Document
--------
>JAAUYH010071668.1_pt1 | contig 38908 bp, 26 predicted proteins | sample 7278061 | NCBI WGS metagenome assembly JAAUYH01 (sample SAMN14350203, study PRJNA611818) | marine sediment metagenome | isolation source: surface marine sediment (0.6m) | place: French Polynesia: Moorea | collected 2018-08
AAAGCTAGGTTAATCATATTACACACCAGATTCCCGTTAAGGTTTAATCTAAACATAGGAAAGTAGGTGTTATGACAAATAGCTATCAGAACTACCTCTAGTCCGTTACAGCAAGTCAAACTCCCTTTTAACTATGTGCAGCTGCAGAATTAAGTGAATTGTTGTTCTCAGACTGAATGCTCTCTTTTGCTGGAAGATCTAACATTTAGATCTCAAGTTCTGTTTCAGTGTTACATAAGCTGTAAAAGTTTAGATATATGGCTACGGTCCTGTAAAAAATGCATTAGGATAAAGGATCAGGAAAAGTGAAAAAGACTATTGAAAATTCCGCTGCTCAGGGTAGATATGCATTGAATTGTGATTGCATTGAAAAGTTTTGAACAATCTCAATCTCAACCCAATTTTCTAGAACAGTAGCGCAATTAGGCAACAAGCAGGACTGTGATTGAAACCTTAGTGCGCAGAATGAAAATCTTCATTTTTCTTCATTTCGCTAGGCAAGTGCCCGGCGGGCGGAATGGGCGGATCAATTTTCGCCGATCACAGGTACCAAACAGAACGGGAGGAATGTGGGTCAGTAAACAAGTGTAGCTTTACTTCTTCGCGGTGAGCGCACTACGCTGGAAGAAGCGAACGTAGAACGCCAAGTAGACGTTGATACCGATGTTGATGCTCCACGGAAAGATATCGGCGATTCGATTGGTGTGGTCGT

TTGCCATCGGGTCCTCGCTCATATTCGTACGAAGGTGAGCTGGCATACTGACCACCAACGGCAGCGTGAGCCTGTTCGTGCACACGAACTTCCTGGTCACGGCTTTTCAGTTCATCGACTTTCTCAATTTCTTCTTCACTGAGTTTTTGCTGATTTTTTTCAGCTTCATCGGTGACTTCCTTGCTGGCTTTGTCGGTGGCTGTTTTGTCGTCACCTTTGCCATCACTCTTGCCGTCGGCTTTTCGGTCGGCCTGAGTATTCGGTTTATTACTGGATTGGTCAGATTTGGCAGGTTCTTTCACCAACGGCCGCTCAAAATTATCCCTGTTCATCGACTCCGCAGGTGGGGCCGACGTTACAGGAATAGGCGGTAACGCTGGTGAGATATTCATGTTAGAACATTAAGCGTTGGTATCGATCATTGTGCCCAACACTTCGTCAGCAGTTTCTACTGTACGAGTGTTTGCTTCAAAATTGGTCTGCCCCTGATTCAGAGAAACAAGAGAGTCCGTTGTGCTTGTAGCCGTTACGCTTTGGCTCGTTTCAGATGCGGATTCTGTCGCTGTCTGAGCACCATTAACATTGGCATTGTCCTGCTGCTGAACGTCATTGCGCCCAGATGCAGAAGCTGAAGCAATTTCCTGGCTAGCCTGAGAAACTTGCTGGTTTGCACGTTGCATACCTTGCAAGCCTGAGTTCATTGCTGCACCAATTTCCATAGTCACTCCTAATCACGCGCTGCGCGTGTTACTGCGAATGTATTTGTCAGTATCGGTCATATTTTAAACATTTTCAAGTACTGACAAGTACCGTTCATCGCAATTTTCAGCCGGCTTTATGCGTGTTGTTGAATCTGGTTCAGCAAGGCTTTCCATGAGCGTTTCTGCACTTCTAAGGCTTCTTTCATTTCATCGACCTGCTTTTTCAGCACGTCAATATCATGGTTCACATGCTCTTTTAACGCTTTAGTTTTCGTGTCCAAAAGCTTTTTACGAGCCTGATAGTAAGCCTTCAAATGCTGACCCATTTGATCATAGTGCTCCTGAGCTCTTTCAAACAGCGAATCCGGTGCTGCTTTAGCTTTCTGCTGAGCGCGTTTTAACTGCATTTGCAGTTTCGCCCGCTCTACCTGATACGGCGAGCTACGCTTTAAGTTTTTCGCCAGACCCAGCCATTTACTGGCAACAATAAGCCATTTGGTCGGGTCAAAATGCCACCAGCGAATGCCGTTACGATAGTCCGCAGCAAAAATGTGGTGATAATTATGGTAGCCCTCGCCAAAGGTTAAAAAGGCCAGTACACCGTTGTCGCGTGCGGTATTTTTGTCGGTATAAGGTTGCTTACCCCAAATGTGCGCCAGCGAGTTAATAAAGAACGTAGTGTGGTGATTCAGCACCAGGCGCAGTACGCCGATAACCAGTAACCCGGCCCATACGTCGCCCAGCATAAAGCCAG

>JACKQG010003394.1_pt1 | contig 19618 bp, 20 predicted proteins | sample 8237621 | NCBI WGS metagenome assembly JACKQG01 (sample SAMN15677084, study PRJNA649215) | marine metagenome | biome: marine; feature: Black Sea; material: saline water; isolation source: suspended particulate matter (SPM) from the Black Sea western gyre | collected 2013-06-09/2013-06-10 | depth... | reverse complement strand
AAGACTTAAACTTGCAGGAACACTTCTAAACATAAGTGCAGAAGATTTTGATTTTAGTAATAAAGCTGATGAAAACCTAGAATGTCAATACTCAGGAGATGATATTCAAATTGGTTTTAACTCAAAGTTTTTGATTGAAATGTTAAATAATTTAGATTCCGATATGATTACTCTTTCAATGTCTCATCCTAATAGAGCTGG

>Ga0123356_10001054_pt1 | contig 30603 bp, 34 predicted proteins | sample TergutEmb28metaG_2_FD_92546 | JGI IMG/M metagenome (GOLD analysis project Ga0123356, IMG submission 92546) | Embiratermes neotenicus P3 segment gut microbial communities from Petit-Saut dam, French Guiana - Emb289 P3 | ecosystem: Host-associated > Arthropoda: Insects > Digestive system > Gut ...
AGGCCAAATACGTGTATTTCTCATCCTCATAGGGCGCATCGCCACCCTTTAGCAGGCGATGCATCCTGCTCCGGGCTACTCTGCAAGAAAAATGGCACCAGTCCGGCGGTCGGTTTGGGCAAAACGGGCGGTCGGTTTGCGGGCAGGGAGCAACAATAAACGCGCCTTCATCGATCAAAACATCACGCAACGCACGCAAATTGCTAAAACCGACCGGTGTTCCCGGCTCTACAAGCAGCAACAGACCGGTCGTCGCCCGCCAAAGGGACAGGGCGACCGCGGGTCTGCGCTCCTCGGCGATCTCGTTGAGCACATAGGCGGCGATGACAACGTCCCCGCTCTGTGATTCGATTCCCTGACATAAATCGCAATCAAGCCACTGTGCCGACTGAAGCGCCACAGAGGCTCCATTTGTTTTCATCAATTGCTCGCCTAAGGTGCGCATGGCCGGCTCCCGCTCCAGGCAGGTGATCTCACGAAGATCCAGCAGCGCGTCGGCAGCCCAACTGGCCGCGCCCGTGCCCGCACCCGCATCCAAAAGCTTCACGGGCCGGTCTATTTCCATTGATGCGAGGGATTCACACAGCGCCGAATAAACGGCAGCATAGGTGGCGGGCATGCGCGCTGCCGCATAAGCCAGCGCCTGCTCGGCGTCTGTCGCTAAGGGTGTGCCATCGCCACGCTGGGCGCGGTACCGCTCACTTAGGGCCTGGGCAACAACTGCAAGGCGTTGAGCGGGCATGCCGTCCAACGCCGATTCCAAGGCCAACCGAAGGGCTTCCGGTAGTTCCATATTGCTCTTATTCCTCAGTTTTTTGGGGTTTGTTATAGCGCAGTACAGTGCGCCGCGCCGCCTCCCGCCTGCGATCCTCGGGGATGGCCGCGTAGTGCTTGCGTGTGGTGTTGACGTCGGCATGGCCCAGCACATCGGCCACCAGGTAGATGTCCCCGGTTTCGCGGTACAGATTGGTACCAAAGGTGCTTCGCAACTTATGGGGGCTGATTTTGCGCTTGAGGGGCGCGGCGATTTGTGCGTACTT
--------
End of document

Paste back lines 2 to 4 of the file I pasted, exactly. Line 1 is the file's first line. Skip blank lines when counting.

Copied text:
AAAGCTAGGTTAATCATATTACACACCAGATTCCCGTTAAGGTTTAATCTAAACATAGGAAAGTAGGTGTTATGACAAATAGCTATCAGAACTACCTCTAGTCCGTTACAGCAAGTCAAACTCCCTTTTAACTATGTGCAGCTGCAGAATTAAGTGAATTGTTGTTCTCAGACTGAATGCTCTCTTTTGCTGGAAGATCTAACATTTAGATCTCAAGTTCTGTTTCAGTGTTACATAAGCTGTAAAAGTTTAGATATATGGCTACGGTCCTGTAAAAAATGCATTAGGATAAAGGATCAGGAAAAGTGAAAAAGACTATTGAAAATTCCGCTGCTCAGGGTAGATATGCATTGAATTGTGATTGCATTGAAAAGTTTTGAACAATCTCAATCTCAACCCAATTTTCTAGAACAGTAGCGCAATTAGGCAACAAGCAGGACTGTGATTGAAACCTTAGTGCGCAGAATGAAAATCTTCATTTTTCTTCATTTCGCTAGGCAAGTGCCCGGCGGGCGGAATGGGCGGATCAATTTTCGCCGATCACAGGTACCAAACAGAACGGGAGGAATGTGGGTCAGTAAACAAGTGTAGCTTTACTTCTTCGCGGTGAGCGCACTACGCTGGAAGAAGCGAACGTAGAACGCCAAGTAGACGTTGATACCGATGTTGATGCTCCACGGAAAGATATCGGCGATTCGATTGGTGTGGTCGT

TTGCCATCGGGTCCTCGCTCATATTCGTACGAAGGTGAGCTGGCATACTGACCACCAACGGCAGCGTGAGCCTGTTCGTGCACACGAACTTCCTGGTCACGGCTTTTCAGTTCATCGACTTTCTCAATTTCTTCTTCACTGAGTTTTTGCTGATTTTTTTCAGCTTCATCGGTGACTTCCTTGCTGGCTTTGTCGGTGGCTGTTTTGTCGTCACCTTTGCCATCACTCTTGCCGTCGGCTTTTCGGTCGGCCTGAGTATTCGGTTTATTACTGGATTGGTCAGATTTGGCAGGTTCTTTCACCAACGGCCGCTCAAAATTATCCCTGTTCATCGACTCCGCAGGTGGGGCCGACGTTACAGGAATAGGCGGTAACGCTGGTGAGATATTCATGTTAGAACATTAAGCGTTGGTATCGATCATTGTGCCCAACACTTCGTCAGCAGTTTCTACTGTACGAGTGTTTGCTTCAAAATTGGTCTGCCCCTGATTCAGAGAAACAAGAGAGTCCGTTGTGCTTGTAGCCGTTACGCTTTGGCTCGTTTCAGATGCGGATTCTGTCGCTGTCTGAGCACCATTAACATTGGCATTGTCCTGCTGCTGAACGTCATTGCGCCCAGATGCAGAAGCTGAAGCAATTTCCTGGCTAGCCTGAGAAACTTGCTGGTTTGCACGTTGCATACCTTGCAAGCCTGAGTTCATTGCTGCACCAATTTCCATAGTCACTCCTAATCACGCGCTGCGCGTGTTACTGCGAATGTATTTGTCAGTATCGGTCATATTTTAAACATTTTCAAGTACTGACAAGTACCGTTCATCGCAATTTTCAGCCGGCTTTATGCGTGTTGTTGAATCTGGTTCAGCAAGGCTTTCCATGAGCGTTTCTGCACTTCTAAGGCTTCTTTCATTTCATCGACCTGCTTTTTCAGCACGTCAATATCATGGTTCACATGCTCTTTTAACGCTTTAGTTTTCGTGTCCAAAAGCTTTTTACGAGCCTGATAGTAAGCCTTCAAATGCTGACCCATTTGATCATAGTGCTCCTGAGCTCTTTCAAACAGCGAATCCGGTGCTGCTTTAGCTTTCTGCTGAGCGCGTTTTAACTGCATTTGCAGTTTCGCCCGCTCTACCTGATACGGCGAGCTACGCTTTAAGTTTTTCGCCAGACCCAGCCATTTACTGGCAACAATAAGCCATTTGGTCGGGTCAAAATGCCACCAGCGAATGCCGTTACGATAGTCCGCAGCAAAAATGTGGTGATAATTATGGTAGCCCTCGCCAAAGGTTAAAAAGGCCAGTACACCGTTGTCGCGTGCGGTATTTTTGTCGGTATAAGGTTGCTTACCCCAAATGTGCGCCAGCGAGTTAATAAAGAACGTAGTGTGGTGATTCAGCACCAGGCGCAGTACGCCGATAACCAGTAACCCGGCCCATACGTCGCCCAGCATAAAGCCAG

>JACKQG010003394.1_pt1 | contig 19618 bp, 20 predicted proteins | sample 8237621 | NCBI WGS metagenome assembly JACKQG01 (sample SAMN15677084, study PRJNA649215) | marine metagenome | biome: marine; feature: Black Sea; material: saline water; isolation source: suspended particulate matter (SPM) from the Black Sea western gyre | collected 2013-06-09/2013-06-10 | depth... | reverse complement strand